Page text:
I'm planning a birthday break in Paris

I hope to reach my 80th birthday this autumn and would like to take my wife and two friends to Paris for three days. We want to travel in style and, as well as touring the museums and galleries, would like to spend one night at the opera and one night at the Lido for a bit of fun.

Cecil Lush


The travel editor replies: It sounds like a lovely idea though it is going to be pretty expensive! By far the nicest way to travel is first class by rail on Eurostar. You can leave from Waterloo in the morning, lunching on the train, and return from the Gare du Nord on the evening of the third day, having dinner on board.

One company that can arrange your travel, and a night at the opera in Paris, is JMB Travel Consultants Ltd. Call them on 01905 425628 for details, but the basic package - including an excellent grade opera ticket, first class Eurostar travel and two nights B&B at the central, characterful Hotel Lotti - will be pounds 595 per person.

What this price does not include is private car transfers to and from Waterloo and Gare du Nord; but if there are four of you this should be a relatively inexpensive extra (and can also be booked through JMB travel). To hire a car and driver while in Paris, you should simply arrange this with your hotel on arrival. The other thing you want to do is spend a night at the Lido. In fact you can book this directly by dialling 00 331 40 76 56 10; there is an exotic recorded message in French, English and Spanish, telling you to press * then 2 for information in English. You'll get an English-speaking operator in the end. If you want to have dinner and watch the show (starting at 8pm) the three possible menus range from Ff795 (about pounds 80) per person to Ff995 (about pounds 100) per person; you get a half-bottle of champagne with your meal. Alternatively you can watch the show with the champagne only (no dinner) at 10pm or 12pm for Ff550FF (about pounds 60).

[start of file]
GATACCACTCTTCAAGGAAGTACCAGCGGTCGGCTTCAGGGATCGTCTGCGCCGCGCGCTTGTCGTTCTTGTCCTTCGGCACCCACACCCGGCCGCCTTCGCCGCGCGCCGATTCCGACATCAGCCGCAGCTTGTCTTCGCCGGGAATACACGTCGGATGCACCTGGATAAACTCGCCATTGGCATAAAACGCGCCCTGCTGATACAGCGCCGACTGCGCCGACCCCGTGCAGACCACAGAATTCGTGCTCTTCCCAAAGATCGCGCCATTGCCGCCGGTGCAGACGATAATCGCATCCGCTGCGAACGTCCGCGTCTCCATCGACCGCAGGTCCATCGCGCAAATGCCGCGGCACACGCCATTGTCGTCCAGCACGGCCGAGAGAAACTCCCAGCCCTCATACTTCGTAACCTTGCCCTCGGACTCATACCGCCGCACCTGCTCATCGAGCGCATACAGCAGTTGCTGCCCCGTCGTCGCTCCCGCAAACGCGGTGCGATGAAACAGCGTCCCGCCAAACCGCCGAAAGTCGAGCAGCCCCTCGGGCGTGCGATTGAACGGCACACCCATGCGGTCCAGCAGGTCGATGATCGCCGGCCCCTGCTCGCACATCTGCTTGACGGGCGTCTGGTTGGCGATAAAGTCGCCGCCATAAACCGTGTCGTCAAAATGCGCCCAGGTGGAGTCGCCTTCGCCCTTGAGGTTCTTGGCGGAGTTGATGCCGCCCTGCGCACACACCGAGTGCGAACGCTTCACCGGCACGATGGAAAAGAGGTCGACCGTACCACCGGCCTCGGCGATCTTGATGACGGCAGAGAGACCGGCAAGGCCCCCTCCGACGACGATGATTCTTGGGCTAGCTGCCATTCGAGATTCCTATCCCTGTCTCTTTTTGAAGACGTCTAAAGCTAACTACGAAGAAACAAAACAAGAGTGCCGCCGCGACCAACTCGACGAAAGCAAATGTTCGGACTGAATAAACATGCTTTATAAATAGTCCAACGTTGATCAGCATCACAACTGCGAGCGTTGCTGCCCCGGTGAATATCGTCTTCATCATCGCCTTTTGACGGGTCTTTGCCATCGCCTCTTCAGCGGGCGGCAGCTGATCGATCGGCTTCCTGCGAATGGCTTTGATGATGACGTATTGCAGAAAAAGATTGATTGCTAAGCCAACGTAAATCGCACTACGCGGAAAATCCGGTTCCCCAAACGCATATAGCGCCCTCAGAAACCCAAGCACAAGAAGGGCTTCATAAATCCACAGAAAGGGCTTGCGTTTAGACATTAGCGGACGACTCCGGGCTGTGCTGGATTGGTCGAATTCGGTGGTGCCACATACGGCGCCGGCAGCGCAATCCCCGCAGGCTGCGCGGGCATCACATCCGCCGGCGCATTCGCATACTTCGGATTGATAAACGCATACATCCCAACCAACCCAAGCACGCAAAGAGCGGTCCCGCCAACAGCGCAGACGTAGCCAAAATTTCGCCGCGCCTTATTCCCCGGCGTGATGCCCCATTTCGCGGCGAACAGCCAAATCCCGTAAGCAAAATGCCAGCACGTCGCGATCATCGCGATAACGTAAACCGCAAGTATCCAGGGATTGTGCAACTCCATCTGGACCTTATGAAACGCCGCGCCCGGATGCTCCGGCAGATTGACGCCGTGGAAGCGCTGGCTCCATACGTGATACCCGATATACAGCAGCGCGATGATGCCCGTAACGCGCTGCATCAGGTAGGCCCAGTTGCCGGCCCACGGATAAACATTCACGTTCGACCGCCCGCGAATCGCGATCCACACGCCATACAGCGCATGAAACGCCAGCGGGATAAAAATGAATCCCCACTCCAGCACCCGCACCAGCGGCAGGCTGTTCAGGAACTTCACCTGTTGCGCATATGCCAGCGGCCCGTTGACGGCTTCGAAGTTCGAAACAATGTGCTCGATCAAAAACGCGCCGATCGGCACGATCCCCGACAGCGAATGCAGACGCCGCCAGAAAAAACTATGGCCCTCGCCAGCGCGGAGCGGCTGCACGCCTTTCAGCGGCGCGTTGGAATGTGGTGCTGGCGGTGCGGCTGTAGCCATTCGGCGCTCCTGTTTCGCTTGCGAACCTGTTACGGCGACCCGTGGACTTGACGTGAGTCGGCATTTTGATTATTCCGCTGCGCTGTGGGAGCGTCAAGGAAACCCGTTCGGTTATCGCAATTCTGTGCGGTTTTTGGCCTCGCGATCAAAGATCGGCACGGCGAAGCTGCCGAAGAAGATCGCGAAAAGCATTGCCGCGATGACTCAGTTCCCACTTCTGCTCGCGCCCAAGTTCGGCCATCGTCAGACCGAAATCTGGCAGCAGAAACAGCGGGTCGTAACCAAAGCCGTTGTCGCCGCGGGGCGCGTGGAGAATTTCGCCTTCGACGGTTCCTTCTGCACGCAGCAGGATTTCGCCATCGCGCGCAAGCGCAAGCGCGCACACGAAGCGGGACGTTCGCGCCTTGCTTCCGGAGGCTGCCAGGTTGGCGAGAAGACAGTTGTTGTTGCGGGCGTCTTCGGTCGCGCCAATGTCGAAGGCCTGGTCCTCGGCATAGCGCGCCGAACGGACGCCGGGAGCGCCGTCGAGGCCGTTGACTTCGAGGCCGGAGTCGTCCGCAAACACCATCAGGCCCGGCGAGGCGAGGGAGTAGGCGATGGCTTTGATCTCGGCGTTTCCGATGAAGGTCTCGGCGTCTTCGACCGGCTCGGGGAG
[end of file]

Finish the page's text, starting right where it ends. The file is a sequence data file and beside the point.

Some passing confusion about passports

I have just booked a holiday for October and the travel agent at Lunn Poly told me that I will need to get separate passports for my two children (aged 15 and 12). The children are currently added to my passport and I understood that this was still a valid arrangement. I have been to the UK Passport Agency website and I can't see anything there which says that they need separate passports to travel. Could you shed any light on the situation, please?

Henry Ford


The travel editor replies: I have checked with Lunn Poly and they assure me that, according to passport regulations, as both your children are still under 16 years of age, they won't need separate passports to travel with you. The only reason I can think of for your agent's advice is that your 15-year-old is going to turn 16 either before or during your holiday. If this is the case, you will need to obtain a separate passport. If you apply before he or she has their birthday, you will save pounds 6 on the application fee (an instant bargain!).

No reason to worry about a traveller surviving on a diet of rice, soya beans, and vegetables

My son is going to Asia for six months and I am worried about his diet. He tells me that he is going to eat rice and fruit. I am sure he will become run down.

Bethany Friel


Dr Larry Goodyer replies: Providing that your son is fit and well before leaving, even a relatively poor diet would do little harm if he is away for a few months. However, there is no reason why he should not be able to adopt a sensible and well balanced vegetarian diet in most parts of Asia.

In general a vegetarian should mix their sources of protein as much as possible. This is because unlike meat, a single plant source may be lacking in a few amino acids. Thus rice should not be relied upon as a single protein source, but balanced in the diet with other things such as bread, nuts or beans. Soya beans would be a particularly good source of protein.

If a practising vegetarian, your son should be aware of this and balance his diet accordingly. I can't see any particular problems in obtaining these sort of items in Asia, where the diet tends to be more vegetable- based than our own. It is true that in some parts of the world achieving a balanced diet could be a difficult due to shortages of certain foods.

Vitamin deficiencies can be avoided long term with a good intake of fruit and vegetables. However, a daily vitamin supplement may give some peace of mind and do no harm if on an unusual diet for a period of time. Your son should remember the usual advice about cooking vegetables and peeling fruit to avoid gut problems. Salads should be washed well in clean water before eating. Generally it would be best to avoid salads if you have not prepared them yourself.

Dr Larry Goodyer is superintendent of the Nomad Pharmacy (3-4 Turnpike Lane, London N8; Tel: 0181-889 7014) which specialises in catering for travellers' medical needs.